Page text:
Joanna Cannan – Body in the Beck (1952)

Francis Worthington, Oxford history don and famous mountaineer, is staying in the Lake District. On his way to attempt a difficult climb with his
protege David Brown, Francis discovers the body of a man in a pool;
unperturbed he carries on with the climb, but on returning to his hotel does
notify the police. Detective Inspector Price of Scotland Yard is summoned to take over the case – much to his chagrin.

As a whodunit it has to be admitted that this book is very severely flawed.
Price spends most of the book pursuing Worthington – a pursuit the reader
knows is completely wrong-headed. The case is solved as a result of
Worthington’s activities, with the mopping-up and solution, which is far
from scintillating, being concluded in the last 20 pages or so. The book is
in fact concerned with the clash of values represented by Worthington and
Price. Price, Cannan’s series detective for her last five mysteries, is not
only something of an idiot, but is made to represent every value of which
Cannan herself disapproved. He is narrow-minded, bigoted, puritanical,
insensitive. His political attitudes – Welfare State Labour – are clearly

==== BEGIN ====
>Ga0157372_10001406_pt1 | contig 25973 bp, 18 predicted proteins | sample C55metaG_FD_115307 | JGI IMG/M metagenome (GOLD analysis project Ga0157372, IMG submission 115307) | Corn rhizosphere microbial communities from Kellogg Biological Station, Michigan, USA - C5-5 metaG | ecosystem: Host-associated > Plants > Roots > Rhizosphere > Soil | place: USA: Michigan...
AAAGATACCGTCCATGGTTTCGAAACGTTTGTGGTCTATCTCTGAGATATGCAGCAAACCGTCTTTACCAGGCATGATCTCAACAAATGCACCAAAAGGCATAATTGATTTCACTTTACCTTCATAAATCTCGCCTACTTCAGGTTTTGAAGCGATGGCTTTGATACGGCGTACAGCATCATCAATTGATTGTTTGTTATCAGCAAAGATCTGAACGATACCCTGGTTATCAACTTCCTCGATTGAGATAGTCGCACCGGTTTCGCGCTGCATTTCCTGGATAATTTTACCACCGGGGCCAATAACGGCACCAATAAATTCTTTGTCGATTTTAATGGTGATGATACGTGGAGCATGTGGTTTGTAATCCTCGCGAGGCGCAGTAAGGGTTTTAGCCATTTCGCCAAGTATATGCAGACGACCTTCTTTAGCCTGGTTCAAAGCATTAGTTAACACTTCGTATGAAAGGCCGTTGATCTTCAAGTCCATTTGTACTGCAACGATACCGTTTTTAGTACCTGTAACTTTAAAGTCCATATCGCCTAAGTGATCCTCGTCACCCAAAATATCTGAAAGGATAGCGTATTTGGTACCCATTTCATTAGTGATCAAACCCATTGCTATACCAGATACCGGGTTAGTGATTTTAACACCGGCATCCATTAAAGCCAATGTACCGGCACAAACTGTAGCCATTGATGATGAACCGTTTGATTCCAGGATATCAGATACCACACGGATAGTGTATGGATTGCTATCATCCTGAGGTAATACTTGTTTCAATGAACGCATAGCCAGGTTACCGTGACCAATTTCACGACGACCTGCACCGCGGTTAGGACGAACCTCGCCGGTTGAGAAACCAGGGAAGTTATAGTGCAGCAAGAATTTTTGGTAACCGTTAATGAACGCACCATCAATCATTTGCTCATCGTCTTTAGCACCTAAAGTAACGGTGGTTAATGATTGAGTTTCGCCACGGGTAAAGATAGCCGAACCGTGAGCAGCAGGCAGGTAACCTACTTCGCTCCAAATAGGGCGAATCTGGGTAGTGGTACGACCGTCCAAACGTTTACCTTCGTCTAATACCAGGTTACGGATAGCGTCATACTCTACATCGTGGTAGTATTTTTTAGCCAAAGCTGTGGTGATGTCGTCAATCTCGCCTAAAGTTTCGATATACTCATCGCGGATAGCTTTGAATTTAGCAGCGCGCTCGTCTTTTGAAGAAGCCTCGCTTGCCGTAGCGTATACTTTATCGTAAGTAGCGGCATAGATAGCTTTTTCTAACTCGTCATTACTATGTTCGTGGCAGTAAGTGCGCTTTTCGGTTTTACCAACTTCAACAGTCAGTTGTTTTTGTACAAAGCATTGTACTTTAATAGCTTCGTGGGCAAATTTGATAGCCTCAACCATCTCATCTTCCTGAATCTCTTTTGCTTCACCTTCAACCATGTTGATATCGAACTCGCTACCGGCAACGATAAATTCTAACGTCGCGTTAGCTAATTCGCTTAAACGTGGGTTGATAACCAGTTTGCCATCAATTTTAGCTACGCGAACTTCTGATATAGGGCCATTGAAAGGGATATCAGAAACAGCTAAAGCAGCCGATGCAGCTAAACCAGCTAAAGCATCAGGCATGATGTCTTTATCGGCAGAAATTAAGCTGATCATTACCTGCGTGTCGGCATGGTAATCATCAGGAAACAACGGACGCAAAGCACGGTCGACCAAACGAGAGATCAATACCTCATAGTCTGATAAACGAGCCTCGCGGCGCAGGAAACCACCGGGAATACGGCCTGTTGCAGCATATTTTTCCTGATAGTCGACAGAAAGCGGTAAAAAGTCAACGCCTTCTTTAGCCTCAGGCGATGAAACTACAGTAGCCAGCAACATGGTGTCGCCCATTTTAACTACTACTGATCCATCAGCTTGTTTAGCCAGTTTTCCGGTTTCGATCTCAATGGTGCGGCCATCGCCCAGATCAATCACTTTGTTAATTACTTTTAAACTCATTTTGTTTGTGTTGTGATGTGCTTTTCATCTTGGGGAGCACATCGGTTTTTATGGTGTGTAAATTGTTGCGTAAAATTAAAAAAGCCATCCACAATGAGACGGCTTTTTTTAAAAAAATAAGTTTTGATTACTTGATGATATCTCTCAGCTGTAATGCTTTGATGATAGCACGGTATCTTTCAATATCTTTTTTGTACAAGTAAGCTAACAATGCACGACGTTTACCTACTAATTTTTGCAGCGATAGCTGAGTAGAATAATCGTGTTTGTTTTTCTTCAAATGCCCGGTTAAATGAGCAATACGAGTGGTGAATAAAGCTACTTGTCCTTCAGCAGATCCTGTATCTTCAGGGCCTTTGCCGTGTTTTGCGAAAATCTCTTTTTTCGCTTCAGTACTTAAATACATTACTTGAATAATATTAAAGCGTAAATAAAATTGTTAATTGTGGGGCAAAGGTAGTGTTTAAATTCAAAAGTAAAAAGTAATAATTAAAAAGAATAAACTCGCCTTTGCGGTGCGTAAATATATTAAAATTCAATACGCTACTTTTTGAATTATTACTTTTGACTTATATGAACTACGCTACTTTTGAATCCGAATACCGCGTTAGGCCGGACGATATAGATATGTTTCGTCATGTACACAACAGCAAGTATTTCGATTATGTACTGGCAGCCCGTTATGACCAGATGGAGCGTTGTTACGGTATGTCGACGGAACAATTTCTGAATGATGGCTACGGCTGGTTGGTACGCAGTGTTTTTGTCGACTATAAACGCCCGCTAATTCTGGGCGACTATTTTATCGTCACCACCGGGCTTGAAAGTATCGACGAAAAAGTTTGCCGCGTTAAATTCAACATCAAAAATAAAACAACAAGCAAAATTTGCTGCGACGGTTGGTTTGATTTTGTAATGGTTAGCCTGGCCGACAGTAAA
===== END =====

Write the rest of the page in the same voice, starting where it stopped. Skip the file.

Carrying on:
those Cannan disapproved of. Now sometimes Cannan is very amusing about
this. Price’s distaste for rural life, his eating habits and so on provide
ample scope for humour. But for how long you continue to be amused or
receptive to all this is a matter of personal taste I imagine. I am also
unsure as to the extent to which Cannan really regards Worthington as a
hero-figure. Personally I find him just as repellent as Price. You do wonder
whether Cannan was quite aware of the positions adopted at times. For
instance Price manages to gain entrance to Worthington’s rooms at Oxford –
this is clearly seen as reprehensible, but when Worthington and his proteges
break into the main suspects house it is commendable. Was Cannan in fact
sending Worthington and his moral code up or did she not perceive the
similarity? Cannan is a good writer, she can be very funny, the descriptions
of climbing feats will fascinate those interested in that sort of thing and
her political attitudes are interesting. But this is a very, very strange
choice as one of the top 100 mysteries; for a start her first Price book,
Murder Included, is much better.

(July 2007)